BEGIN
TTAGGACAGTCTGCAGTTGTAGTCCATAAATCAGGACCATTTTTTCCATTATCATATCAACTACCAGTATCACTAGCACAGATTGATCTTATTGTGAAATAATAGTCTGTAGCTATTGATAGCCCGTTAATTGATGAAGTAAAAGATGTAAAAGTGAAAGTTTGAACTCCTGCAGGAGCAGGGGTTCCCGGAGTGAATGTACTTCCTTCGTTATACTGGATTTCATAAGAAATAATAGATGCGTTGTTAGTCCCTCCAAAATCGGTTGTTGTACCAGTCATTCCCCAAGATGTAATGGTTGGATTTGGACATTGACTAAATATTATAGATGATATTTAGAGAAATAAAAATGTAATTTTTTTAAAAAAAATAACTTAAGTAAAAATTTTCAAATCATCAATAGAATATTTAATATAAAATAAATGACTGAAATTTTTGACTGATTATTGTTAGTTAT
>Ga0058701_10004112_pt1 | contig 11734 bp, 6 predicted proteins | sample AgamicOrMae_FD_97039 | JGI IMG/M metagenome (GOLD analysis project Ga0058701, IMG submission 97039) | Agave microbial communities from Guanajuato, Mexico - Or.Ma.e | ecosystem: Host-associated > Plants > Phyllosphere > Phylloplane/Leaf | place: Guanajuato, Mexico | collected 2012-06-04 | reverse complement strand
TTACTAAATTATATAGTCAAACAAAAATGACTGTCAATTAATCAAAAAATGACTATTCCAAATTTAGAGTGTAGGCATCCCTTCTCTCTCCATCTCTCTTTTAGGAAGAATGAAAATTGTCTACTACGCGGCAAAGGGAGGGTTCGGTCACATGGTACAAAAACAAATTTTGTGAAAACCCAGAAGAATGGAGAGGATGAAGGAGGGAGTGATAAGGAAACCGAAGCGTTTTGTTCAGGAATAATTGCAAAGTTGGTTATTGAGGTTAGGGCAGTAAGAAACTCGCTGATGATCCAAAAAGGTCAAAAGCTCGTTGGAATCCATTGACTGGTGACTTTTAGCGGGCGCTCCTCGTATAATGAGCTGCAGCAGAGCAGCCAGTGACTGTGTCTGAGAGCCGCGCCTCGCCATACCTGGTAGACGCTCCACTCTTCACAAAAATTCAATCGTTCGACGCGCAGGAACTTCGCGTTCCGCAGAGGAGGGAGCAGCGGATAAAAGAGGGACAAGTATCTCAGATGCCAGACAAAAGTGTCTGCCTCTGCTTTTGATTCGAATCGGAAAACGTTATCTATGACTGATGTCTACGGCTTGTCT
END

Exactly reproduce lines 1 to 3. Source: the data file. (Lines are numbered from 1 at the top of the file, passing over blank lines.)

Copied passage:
TTAGGACAGTCTGCAGTTGTAGTCCATAAATCAGGACCATTTTTTCCATTATCATATCAACTACCAGTATCACTAGCACAGATTGATCTTATTGTGAAATAATAGTCTGTAGCTATTGATAGCCCGTTAATTGATGAAGTAAAAGATGTAAAAGTGAAAGTTTGAACTCCTGCAGGAGCAGGGGTTCCCGGAGTGAATGTACTTCCTTCGTTATACTGGATTTCATAAGAAATAATAGATGCGTTGTTAGTCCCTCCAAAATCGGTTGTTGTACCAGTCATTCCCCAAGATGTAATGGTTGGATTTGGACATTGACTAAATATTATAGATGATATTTAGAGAAATAAAAATGTAATTTTTTTAAAAAAAATAACTTAAGTAAAAATTTTCAAATCATCAATAGAATATTTAATATAAAATAAATGACTGAAATTTTTGACTGATTATTGTTAGTTAT
>Ga0058701_10004112_pt1 | contig 11734 bp, 6 predicted proteins | sample AgamicOrMae_FD_97039 | JGI IMG/M metagenome (GOLD analysis project Ga0058701, IMG submission 97039) | Agave microbial communities from Guanajuato, Mexico - Or.Ma.e | ecosystem: Host-associated > Plants > Phyllosphere > Phylloplane/Leaf | place: Guanajuato, Mexico | collected 2012-06-04 | reverse complement strand
TTACTAAATTATATAGTCAAACAAAAATGACTGTCAATTAATCAAAAAATGACTATTCCAAATTTAGAGTGTAGGCATCCCTTCTCTCTCCATCTCTCTTTTAGGAAGAATGAAAATTGTCTACTACGCGGCAAAGGGAGGGTTCGGTCACATGGTACAAAAACAAATTTTGTGAAAACCCAGAAGAATGGAGAGGATGAAGGAGGGAGTGATAAGGAAACCGAAGCGTTTTGTTCAGGAATAATTGCAAAGTTGGTTATTGAGGTTAGGGCAGTAAGAAACTCGCTGATGATCCAAAAAGGTCAAAAGCTCGTTGGAATCCATTGACTGGTGACTTTTAGCGGGCGCTCCTCGTATAATGAGCTGCAGCAGAGCAGCCAGTGACTGTGTCTGAGAGCCGCGCCTCGCCATACCTGGTAGACGCTCCACTCTTCACAAAAATTCAATCGTTCGACGCGCAGGAACTTCGCGTTCCGCAGAGGAGGGAGCAGCGGATAAAAGAGGGACAAGTATCTCAGATGCCAGACAAAAGTGTCTGCCTCTGCTTTTGATTCGAATCGGAAAACGTTATCTATGACTGATGTCTACGGCTTGTCT